Oct 14 • Ashray Pai

AR Foundation Plane Detection

Previously we saw how to set up our Unity project for AR and Android deployment. If you haven’t checked it out already, then do it before continuing with this blog as it’s a prerequisite. In this blog, we’ll learn about plane detection, where we’ll be able to scan the environment using our phone’s camera to detect horizontal and vertical planes. We’ll also learn to create a custom plane and use it for visualizing the detected planes.

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Scene Setup

Let’s start by setting up our scene for plane detection
  • Create a new scene and get rid of the MainCamera GameObject.
  • Right-click on the Hierarchy window and select XR → AR Session Origin.
  • Once again right-click on the Hierarchy window, and select XR → AR Session.
  • Select the AR Session Origin GameObject and click on Add Component → add the AR Plane Manager component. This component will create a Plane Prefab for each detected plane in the environment. The parameter Detection Mode has four options, based on the options selected the component will either scan horizontal planes or vertical planes or both or none. For now, we’ll leave it at Everything which will detect both horizontal and vertical planes.
The component requires us to add a Plane Prefab. So, let’s see how to create and add a plane prefab.

Creating Plane Prefab

We can create a Plane Prefab in just two steps:
  • Right-click on the Hierarchy window, select XR → AR Default Plane. This will create a GameObject named AR Default Plane with the following components attached to it:
  1. AR Plane: it represents a plane detected by an AR device. It contains all the data about a detected plane.
  2. ARPlaneMeshVisualizer: this component generates a Mesh from the boundary vertices and assigns it to a MeshCollider, MeshFilter, and LineRenderer, if present. So, if those 4 components are missing we’ll not be able to visualize the detected plane.
  3. MeshCollider: it takes a Mesh (generated by ARPlaneMeshVisualizer) and builds a Collider based on that Mesh. It is more accurate for collision detection than using primitives for complicated meshes.
  4. MeshFilter: it holds a reference to a Mesh. It works with a Mesh Renderer component on the same GameObject to visualize the mesh.
  5. Mesh Renderer: renders the mesh that the Mesh Filter references.
  6. LineRenderer: it’s used to draw anything from a simple straight line to a complex spiral.
  • Next, drag and drop the AR Default Plane GameObject into the Project window to convert it into a prefab. Finally, delete it from the scene.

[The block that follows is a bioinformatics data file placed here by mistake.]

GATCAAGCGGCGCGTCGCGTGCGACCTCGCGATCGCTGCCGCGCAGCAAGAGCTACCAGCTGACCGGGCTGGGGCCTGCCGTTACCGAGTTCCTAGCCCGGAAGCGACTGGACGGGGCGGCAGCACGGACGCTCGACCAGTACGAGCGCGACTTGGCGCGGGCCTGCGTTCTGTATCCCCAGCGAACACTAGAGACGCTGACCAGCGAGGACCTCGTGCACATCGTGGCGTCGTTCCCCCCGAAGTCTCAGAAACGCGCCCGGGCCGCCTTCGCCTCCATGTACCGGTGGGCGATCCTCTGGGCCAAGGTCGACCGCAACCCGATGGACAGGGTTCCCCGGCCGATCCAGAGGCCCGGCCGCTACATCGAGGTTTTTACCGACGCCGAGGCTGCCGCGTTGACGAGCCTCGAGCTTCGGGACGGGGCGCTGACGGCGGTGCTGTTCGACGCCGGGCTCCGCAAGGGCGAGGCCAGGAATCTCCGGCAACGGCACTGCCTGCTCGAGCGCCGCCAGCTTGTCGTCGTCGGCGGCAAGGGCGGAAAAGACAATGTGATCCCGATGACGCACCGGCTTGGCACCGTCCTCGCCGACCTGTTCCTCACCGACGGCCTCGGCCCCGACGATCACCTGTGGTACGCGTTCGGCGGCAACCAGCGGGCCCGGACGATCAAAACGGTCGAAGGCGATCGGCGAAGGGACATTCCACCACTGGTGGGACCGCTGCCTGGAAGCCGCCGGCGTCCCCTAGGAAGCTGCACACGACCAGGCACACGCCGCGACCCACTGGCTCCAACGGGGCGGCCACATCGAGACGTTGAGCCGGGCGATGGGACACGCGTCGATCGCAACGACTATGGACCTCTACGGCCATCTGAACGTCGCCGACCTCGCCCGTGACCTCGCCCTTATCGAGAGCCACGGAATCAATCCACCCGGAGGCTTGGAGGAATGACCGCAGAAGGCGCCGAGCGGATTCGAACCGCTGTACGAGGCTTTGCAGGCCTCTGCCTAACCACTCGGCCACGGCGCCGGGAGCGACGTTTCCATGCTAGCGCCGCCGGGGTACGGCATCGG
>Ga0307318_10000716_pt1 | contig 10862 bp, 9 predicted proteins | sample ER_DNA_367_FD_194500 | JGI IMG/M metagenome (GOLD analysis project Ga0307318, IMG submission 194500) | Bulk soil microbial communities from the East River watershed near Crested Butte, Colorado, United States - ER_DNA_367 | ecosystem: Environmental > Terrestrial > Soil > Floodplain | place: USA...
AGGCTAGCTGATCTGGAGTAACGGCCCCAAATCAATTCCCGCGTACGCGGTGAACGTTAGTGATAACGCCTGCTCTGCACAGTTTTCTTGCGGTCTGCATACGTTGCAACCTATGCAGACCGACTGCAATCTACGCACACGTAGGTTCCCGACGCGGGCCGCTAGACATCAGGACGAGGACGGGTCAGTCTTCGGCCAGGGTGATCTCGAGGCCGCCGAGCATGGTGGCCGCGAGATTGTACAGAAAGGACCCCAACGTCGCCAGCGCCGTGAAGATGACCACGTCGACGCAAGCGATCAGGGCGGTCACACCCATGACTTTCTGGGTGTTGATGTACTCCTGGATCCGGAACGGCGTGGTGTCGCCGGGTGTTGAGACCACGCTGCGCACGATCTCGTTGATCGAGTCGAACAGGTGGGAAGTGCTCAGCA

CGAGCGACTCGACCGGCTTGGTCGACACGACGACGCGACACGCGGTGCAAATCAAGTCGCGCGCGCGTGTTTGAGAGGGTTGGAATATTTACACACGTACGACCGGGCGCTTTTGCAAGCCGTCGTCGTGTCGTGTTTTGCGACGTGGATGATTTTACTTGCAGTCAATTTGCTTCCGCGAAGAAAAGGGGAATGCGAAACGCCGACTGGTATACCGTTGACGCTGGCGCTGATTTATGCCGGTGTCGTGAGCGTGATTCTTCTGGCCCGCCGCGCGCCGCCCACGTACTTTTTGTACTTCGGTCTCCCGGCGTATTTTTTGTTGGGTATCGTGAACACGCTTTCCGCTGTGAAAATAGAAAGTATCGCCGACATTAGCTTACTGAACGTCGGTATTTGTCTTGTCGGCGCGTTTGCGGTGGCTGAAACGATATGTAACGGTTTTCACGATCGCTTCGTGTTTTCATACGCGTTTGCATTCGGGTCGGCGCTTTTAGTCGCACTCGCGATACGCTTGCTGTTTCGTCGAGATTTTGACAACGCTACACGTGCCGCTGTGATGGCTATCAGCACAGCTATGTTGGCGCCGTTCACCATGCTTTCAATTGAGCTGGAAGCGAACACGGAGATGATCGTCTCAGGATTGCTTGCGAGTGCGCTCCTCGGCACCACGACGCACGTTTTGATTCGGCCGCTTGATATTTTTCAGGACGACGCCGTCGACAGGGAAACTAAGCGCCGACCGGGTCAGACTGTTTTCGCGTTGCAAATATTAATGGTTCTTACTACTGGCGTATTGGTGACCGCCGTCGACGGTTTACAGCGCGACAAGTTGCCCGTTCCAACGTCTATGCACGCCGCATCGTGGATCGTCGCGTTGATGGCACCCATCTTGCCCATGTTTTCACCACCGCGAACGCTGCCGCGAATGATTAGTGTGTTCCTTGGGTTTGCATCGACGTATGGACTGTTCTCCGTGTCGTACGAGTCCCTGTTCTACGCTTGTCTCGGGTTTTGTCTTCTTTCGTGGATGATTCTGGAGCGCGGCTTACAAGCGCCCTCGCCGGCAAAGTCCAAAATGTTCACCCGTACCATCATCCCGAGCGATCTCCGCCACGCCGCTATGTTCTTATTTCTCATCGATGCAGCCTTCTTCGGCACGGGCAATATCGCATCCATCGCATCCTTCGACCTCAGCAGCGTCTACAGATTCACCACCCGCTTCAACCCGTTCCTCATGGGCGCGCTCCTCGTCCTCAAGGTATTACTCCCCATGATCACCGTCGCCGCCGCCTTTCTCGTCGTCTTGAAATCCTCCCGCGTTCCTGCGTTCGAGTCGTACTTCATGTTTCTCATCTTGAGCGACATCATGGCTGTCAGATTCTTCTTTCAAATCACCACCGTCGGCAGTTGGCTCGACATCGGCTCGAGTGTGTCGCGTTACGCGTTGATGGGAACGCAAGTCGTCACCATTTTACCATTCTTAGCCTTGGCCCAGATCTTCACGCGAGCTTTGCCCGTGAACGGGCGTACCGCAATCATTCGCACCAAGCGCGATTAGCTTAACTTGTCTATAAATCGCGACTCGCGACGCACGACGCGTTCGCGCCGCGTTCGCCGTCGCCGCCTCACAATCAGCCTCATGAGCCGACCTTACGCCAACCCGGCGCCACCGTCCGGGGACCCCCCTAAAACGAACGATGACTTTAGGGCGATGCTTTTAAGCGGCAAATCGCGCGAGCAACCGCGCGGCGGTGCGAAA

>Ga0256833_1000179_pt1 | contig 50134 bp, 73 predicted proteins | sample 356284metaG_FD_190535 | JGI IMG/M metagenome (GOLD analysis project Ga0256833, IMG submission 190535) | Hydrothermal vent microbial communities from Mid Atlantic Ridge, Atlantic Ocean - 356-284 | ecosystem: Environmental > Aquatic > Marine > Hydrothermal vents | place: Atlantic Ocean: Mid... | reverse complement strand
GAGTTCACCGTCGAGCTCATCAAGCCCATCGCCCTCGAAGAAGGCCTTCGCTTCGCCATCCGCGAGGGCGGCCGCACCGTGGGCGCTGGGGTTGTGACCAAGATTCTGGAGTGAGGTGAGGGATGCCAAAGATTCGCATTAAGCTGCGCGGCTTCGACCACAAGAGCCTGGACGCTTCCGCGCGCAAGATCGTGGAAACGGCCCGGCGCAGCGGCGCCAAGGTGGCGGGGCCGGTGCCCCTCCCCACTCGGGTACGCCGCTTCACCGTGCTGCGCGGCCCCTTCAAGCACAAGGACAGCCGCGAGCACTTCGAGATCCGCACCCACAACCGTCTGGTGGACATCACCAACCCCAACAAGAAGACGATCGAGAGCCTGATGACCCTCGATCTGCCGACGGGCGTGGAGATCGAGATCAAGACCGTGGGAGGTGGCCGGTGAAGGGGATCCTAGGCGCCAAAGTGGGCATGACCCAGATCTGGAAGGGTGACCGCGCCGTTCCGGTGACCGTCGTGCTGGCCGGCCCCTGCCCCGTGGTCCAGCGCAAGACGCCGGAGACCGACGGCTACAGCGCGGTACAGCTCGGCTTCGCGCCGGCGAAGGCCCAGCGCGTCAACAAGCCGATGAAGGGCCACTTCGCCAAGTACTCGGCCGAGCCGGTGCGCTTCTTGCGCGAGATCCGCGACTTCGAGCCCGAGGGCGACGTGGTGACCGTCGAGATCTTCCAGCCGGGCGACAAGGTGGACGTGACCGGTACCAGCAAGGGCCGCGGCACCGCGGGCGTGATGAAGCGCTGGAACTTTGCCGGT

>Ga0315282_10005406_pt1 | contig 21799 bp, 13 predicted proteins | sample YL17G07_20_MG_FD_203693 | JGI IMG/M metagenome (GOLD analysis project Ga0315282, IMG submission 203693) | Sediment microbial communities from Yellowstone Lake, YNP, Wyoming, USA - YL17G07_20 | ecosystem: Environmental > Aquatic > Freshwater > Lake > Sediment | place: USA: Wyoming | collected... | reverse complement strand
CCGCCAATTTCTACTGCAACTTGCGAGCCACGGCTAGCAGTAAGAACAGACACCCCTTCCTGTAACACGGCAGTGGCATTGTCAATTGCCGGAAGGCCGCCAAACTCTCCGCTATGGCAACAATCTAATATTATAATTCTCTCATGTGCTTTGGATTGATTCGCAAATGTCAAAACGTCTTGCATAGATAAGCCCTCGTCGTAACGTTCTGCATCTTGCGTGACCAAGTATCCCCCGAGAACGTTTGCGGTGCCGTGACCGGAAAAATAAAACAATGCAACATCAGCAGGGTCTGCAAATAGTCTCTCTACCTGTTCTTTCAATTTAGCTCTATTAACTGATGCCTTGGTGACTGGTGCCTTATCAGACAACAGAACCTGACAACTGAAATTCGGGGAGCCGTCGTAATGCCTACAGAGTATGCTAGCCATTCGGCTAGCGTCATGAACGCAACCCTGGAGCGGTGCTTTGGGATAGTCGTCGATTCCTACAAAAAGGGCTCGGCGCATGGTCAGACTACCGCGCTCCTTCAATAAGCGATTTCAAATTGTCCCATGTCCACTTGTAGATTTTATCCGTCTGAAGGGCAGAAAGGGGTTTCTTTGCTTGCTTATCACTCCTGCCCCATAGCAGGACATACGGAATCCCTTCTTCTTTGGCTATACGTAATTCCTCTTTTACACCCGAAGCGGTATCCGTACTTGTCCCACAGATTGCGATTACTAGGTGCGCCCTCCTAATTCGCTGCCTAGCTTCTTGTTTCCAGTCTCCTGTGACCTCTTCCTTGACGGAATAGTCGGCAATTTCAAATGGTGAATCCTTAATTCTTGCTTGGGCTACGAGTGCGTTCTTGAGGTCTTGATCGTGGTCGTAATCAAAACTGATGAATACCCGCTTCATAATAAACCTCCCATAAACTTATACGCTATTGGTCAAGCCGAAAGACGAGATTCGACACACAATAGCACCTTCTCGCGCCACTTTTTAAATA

With that, we have created a Plane Prefab. But the line renderer has a default line color (black) and the mesh renderer has a default material (orange). If you are not a fan of those colors then we can change them in just a few steps.
  • Right-click on the project window, select Create→ Material → name the material as PlaneMaterial.
  • Select the PlaneMaterial, change its Rendering Mode to Transparent → select the Albedo parameter and reduce the alpha value. By doing this we’ll be able to see the physical environment through the plane material.
  • Select the AR Default Plane prefab, find the Mesh Renderer component and replace the DefaultPlane material with the PlaneMaterial.
  • On the same prefab, find the Line Renderer component and use the Color parameter to change the color of the line.
Before we build and test the application, there is one more step to do. That’s referencing the Plane Prefab. To do that, select the AR Session Origin GameObject from the Hierarchy window → drag and drop the AR Default Plane prefab into the Plane Prefab parameter of the AR Plane Manager component.


Now, let’s build and test the application.
  • Click on File → Build Settings. This will open the build settings window
  • Make sure that the device is connected. Also, the right scene and the Android platform are selected. Then click on Build and Run.
  • Give an appropriate name for the application and click on Save.

Once it’s built, the application will run on the device and we can test it. As we scan the environment, it should detect the horizontal and vertical planes and render the plane prefab on top of that.


What we saw in this blog was just the beginning, there are so many things that can be done after a plane has been detected. We can calculate its size, place an object on top of it, make an augmented object interact with it, etc. In the next article, we’ll be doing something similar. We’ll be creating a Tap To Place application where we’ll be able to spawn an object on the detected plane and move it to a different location on the plane based on the touch position.

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